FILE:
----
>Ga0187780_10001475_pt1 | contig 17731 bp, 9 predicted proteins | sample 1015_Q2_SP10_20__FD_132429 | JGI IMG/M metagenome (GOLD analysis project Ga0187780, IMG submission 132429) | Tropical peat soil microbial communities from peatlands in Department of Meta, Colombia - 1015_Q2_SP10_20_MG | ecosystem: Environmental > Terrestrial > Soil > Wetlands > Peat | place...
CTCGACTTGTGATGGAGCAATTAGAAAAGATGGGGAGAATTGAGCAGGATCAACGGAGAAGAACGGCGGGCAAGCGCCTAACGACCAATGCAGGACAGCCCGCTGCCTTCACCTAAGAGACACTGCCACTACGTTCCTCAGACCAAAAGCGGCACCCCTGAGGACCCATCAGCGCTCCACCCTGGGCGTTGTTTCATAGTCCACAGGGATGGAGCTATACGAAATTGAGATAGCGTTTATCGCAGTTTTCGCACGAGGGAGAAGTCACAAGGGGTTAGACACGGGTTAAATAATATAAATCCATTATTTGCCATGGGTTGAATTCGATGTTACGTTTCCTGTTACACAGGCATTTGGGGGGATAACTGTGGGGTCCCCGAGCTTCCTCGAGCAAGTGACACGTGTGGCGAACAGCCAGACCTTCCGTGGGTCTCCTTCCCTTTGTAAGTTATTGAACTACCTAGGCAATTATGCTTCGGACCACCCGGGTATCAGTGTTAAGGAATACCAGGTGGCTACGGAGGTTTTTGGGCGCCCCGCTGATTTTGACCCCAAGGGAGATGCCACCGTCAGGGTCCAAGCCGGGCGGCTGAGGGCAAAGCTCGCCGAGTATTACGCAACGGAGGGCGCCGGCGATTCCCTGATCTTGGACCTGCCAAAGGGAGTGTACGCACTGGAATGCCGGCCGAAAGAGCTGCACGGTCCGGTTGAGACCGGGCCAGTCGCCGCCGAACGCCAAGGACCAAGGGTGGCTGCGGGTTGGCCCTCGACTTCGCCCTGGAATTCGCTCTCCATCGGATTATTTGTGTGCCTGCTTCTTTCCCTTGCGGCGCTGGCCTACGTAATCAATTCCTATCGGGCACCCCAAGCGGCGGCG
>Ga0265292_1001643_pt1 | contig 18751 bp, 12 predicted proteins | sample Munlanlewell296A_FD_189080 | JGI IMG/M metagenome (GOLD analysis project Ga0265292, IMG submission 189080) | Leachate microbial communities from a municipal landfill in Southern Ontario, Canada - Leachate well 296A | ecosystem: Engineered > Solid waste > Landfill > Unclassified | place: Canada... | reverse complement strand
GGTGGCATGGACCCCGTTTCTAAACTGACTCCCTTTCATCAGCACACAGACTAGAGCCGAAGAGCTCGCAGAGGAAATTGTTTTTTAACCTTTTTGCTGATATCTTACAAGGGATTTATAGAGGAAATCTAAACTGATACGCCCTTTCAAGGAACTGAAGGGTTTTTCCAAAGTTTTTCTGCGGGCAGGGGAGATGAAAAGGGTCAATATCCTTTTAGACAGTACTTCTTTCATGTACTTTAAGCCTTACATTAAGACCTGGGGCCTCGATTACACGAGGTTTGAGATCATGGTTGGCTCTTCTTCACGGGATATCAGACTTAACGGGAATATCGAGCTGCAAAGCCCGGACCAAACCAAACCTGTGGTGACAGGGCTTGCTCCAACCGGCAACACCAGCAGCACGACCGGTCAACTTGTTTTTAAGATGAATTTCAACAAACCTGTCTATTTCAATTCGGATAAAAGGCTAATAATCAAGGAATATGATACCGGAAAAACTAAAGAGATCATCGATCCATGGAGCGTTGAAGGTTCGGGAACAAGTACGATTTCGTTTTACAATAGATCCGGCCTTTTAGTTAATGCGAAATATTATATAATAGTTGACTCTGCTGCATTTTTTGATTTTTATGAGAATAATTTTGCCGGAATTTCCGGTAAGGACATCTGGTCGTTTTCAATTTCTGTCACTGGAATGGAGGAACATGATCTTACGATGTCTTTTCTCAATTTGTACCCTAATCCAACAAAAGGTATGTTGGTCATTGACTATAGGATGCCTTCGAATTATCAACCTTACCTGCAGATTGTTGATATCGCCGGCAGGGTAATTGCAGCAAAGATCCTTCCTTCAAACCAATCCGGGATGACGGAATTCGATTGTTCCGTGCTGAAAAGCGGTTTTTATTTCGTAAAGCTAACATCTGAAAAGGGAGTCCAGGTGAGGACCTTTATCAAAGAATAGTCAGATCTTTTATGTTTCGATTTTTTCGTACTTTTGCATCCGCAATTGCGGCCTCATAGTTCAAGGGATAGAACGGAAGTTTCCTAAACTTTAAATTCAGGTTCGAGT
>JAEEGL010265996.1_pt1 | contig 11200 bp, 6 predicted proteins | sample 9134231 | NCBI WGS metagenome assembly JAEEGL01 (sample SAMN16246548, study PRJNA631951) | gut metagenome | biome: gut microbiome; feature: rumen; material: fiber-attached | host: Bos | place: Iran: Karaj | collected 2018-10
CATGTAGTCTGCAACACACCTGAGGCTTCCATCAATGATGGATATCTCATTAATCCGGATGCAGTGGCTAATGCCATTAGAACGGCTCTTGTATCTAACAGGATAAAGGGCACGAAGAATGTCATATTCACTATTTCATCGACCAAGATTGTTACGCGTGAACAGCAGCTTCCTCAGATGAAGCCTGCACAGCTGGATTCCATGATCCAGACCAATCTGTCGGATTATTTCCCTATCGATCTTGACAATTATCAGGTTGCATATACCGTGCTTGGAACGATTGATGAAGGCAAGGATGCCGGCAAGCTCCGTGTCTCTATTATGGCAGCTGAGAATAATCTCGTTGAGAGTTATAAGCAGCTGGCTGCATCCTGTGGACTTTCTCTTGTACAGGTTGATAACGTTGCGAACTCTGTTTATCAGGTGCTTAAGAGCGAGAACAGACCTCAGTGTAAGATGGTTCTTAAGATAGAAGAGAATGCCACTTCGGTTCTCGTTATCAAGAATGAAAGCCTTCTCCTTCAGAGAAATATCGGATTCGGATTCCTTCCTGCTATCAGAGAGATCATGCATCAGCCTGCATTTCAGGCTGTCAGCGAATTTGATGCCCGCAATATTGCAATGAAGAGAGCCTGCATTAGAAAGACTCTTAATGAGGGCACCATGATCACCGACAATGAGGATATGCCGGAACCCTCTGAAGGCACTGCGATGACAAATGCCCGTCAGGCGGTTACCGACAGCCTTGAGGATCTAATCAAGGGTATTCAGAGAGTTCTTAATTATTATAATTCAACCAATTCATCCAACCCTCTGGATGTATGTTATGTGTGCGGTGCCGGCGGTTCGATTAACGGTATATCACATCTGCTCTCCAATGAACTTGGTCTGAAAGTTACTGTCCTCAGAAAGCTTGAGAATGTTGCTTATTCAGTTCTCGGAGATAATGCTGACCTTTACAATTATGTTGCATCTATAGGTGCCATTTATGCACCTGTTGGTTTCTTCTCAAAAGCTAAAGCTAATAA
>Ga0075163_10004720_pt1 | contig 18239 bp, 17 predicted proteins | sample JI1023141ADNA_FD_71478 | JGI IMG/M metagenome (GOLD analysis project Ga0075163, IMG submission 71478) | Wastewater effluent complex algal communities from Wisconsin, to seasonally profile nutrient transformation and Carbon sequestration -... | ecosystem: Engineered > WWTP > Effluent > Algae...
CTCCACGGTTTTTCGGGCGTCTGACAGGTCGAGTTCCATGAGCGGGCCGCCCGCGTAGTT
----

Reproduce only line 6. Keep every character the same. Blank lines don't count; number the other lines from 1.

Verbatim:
CATGTAGTCTGCAACACACCTGAGGCTTCCATCAATGATGGATATCTCATTAATCCGGATGCAGTGGCTAATGCCATTAGAACGGCTCTTGTATCTAACAGGATAAAGGGCACGAAGAATGTCATATTCACTATTTCATCGACCAAGATTGTTACGCGTGAACAGCAGCTTCCTCAGATGAAGCCTGCACAGCTGGATTCCATGATCCAGACCAATCTGTCGGATTATTTCCCTATCGATCTTGACAATTATCAGGTTGCATATACCGTGCTTGGAACGATTGATGAAGGCAAGGATGCCGGCAAGCTCCGTGTCTCTATTATGGCAGCTGAGAATAATCTCGTTGAGAGTTATAAGCAGCTGGCTGCATCCTGTGGACTTTCTCTTGTACAGGTTGATAACGTTGCGAACTCTGTTTATCAGGTGCTTAAGAGCGAGAACAGACCTCAGTGTAAGATGGTTCTTAAGATAGAAGAGAATGCCACTTCGGTTCTCGTTATCAAGAATGAAAGCCTTCTCCTTCAGAGAAATATCGGATTCGGATTCCTTCCTGCTATCAGAGAGATCATGCATCAGCCTGCATTTCAGGCTGTCAGCGAATTTGATGCCCGCAATATTGCAATGAAGAGAGCCTGCATTAGAAAGACTCTTAATGAGGGCACCATGATCACCGACAATGAGGATATGCCGGAACCCTCTGAAGGCACTGCGATGACAAATGCCCGTCAGGCGGTTACCGACAGCCTTGAGGATCTAATCAAGGGTATTCAGAGAGTTCTTAATTATTATAATTCAACCAATTCATCCAACCCTCTGGATGTATGTTATGTGTGCGGTGCCGGCGGTTCGATTAACGGTATATCACATCTGCTCTCCAATGAACTTGGTCTGAAAGTTACTGTCCTCAGAAAGCTTGAGAATGTTGCTTATTCAGTTCTCGGAGATAATGCTGACCTTTACAATTATGTTGCATCTATAGGTGCCATTTATGCACCTGTTGGTTTCTTCTCAAAAGCTAAAGCTAATAA